Watch Eddie Murphy Turn Reggae Singer in 'Oh Jah Jah' Video - Rolling Stone
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Watch Eddie Murphy Turn Reggae Singer in ‘Oh Jah Jah’ Video

Comedian also hints at a forthcoming track featuring Beenie Man

Four months after Eddie Murphy revealed he was plunging into reggae music with a new song called “Oh Jah Jah,” the positive reaction to the song – “Oh Jah Jah” topped iTunes’ reggae charts – has propelled the legendary comedian to share a music video for his roots track. In the simple Richard Gumbs III-directed music video, Murphy – rasta star emblazoned on his chest – performs the Bob Marley-flavored track in the studio.

This isn’t Murphy’s first foray into reggae: In 1993, the funnyman teamed with dancehall great Shabba Ranks for “I Was a King” (which featured a music video shot in Portland, Jamaica.) Two decades later, Murphy and Snoop Dogg (as Snoop Lion) collaborated on “Red Light.” Murphy also worked on a song with Beenie Man that is scheduled for release later this year.

In January, Rolling Stone asked Murphy if a full reggae album was in his future. “If people respond to [“Oh Jah Jah”], then I might. If people don’t, that shit will just stay on the shelf where it’s at. And I’m cool with that. I’m cool with all my shit being on the shelf until 100 years from now. Everything comes out 100 years from now,” Murphy said. “Any artist that did anything, once you’re gone, they go looking through all your shit. Like this scrap of paper that you drew on. If I’m doing a movie or if I’m going onstage, that’s me being funny. But music, I do that all the time, for free.”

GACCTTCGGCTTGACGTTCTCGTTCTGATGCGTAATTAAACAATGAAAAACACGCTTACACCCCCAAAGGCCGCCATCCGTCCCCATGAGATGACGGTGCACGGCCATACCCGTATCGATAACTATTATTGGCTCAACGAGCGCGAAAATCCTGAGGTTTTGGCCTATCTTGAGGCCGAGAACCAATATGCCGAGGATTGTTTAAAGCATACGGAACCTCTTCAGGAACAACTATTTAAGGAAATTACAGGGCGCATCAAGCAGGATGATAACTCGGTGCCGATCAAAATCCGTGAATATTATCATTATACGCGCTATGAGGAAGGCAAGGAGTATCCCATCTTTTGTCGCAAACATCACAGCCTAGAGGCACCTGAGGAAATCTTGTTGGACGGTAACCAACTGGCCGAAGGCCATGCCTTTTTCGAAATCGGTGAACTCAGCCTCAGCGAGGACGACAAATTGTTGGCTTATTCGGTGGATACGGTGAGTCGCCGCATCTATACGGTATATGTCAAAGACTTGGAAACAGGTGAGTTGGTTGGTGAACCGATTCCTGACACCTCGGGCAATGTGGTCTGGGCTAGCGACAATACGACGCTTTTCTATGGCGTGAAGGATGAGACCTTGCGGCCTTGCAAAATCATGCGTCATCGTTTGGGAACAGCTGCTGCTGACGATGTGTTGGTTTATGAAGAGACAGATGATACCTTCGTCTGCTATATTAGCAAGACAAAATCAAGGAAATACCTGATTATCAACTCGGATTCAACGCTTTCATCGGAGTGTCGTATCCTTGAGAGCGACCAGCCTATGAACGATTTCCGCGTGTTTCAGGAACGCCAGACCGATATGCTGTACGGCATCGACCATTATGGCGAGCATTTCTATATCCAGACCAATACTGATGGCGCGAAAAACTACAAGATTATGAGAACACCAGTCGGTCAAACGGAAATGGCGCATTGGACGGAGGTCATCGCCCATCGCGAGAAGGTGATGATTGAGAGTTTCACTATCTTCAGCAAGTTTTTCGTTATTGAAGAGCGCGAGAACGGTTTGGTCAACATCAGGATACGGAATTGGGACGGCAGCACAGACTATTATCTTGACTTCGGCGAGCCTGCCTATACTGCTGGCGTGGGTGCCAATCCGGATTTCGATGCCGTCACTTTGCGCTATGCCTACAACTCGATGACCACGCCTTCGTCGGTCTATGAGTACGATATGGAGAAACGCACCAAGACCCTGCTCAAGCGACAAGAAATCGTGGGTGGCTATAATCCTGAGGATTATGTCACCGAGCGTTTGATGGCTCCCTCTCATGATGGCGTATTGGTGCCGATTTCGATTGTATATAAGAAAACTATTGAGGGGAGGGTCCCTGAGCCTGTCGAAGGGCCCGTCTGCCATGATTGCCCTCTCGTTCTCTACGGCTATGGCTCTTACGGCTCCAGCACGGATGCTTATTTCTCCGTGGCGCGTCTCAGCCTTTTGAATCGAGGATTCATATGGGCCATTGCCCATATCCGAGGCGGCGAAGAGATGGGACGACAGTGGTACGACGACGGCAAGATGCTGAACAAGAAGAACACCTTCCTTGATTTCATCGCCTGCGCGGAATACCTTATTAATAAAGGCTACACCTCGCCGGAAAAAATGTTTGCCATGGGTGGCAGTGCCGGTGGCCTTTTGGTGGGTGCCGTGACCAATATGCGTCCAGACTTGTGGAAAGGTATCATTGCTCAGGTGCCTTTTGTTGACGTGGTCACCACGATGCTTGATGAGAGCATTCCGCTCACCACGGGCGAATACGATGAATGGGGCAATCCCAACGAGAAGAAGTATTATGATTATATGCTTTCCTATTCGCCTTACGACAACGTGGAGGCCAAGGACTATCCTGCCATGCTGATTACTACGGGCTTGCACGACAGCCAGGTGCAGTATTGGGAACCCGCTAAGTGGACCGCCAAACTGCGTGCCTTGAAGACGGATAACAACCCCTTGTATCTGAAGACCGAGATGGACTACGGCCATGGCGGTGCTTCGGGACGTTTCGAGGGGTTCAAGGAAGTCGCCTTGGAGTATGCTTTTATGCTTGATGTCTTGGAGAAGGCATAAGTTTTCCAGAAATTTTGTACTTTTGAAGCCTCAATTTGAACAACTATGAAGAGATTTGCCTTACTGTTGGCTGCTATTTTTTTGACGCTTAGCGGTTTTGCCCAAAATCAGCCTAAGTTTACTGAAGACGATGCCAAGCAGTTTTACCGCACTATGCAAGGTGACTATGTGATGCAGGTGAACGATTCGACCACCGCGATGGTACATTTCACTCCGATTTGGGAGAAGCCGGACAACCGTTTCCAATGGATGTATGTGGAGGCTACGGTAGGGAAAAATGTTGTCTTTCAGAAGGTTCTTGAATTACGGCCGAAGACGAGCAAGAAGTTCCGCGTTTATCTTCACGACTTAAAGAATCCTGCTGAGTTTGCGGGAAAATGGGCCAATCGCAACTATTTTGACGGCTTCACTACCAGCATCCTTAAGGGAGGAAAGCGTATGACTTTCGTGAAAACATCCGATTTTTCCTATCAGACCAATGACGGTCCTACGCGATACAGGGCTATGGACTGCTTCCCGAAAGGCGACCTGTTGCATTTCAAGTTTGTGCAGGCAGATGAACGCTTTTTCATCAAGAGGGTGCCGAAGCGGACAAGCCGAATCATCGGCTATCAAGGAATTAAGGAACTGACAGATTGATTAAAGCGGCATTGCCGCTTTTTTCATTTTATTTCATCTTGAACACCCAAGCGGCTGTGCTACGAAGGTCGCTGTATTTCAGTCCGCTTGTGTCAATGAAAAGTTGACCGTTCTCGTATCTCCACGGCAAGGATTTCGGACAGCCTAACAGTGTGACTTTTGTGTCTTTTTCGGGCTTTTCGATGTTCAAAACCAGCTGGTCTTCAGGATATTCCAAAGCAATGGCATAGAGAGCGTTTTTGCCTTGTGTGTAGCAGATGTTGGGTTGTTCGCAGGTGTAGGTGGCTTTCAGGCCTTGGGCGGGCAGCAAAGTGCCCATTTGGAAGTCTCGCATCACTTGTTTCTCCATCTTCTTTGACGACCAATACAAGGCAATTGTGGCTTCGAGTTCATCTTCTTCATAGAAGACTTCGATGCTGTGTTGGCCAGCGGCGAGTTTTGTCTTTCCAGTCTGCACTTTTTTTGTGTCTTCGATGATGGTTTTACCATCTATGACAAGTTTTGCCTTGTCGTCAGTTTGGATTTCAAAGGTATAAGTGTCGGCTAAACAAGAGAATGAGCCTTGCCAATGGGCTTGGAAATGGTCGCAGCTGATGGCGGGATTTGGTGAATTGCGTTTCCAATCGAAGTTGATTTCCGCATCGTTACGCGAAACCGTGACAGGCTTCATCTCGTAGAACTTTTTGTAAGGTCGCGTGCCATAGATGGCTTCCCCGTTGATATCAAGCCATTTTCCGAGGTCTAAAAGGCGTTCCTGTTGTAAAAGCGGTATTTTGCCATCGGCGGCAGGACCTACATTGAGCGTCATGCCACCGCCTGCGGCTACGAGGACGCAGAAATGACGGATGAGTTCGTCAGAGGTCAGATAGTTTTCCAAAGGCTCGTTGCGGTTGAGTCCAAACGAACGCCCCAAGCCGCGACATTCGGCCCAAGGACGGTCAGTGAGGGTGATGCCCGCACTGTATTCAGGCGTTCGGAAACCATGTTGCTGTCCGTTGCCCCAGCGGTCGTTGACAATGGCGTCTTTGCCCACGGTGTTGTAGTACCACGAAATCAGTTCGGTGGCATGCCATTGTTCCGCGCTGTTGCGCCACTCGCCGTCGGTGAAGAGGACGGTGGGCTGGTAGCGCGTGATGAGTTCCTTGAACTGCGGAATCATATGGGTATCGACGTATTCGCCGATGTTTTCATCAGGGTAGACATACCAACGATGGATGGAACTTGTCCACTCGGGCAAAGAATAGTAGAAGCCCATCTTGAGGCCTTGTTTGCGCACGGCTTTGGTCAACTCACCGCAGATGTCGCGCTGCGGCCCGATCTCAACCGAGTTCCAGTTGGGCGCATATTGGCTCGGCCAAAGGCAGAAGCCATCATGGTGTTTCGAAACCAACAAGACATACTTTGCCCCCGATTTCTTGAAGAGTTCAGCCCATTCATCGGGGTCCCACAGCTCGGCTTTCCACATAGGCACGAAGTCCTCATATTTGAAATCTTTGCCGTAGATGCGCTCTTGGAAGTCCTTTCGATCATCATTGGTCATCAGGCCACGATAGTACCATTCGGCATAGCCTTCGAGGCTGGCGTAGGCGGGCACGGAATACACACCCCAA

Despite the Rastafarian iconography in both the “Oh Jah Jah” video and lyrics, Murphy proclaimed, “I’m not a Rasta. I’m doing a reggae track, reggae artists they say Jah, so I said Jah. I can call God Jah and not be a Rasta. The lyrics lent itself to this whole reggae feel.”

Murphy added that a pair of major news stories in 2014 inspired “Oh Jah Jah.” “I wrote that track the first week that Ebola jumped off, and Ferguson was going on – it was pulled out of the headlines,” Murphy said. “To say this stuff, it has to be reggae. You can’t touch on none of this with an R&B track, because people will shut down to it. But do a roots reggae song that feels like Bob Marley type of stuff, you can say it.”

In This Article: Eddie Murphy


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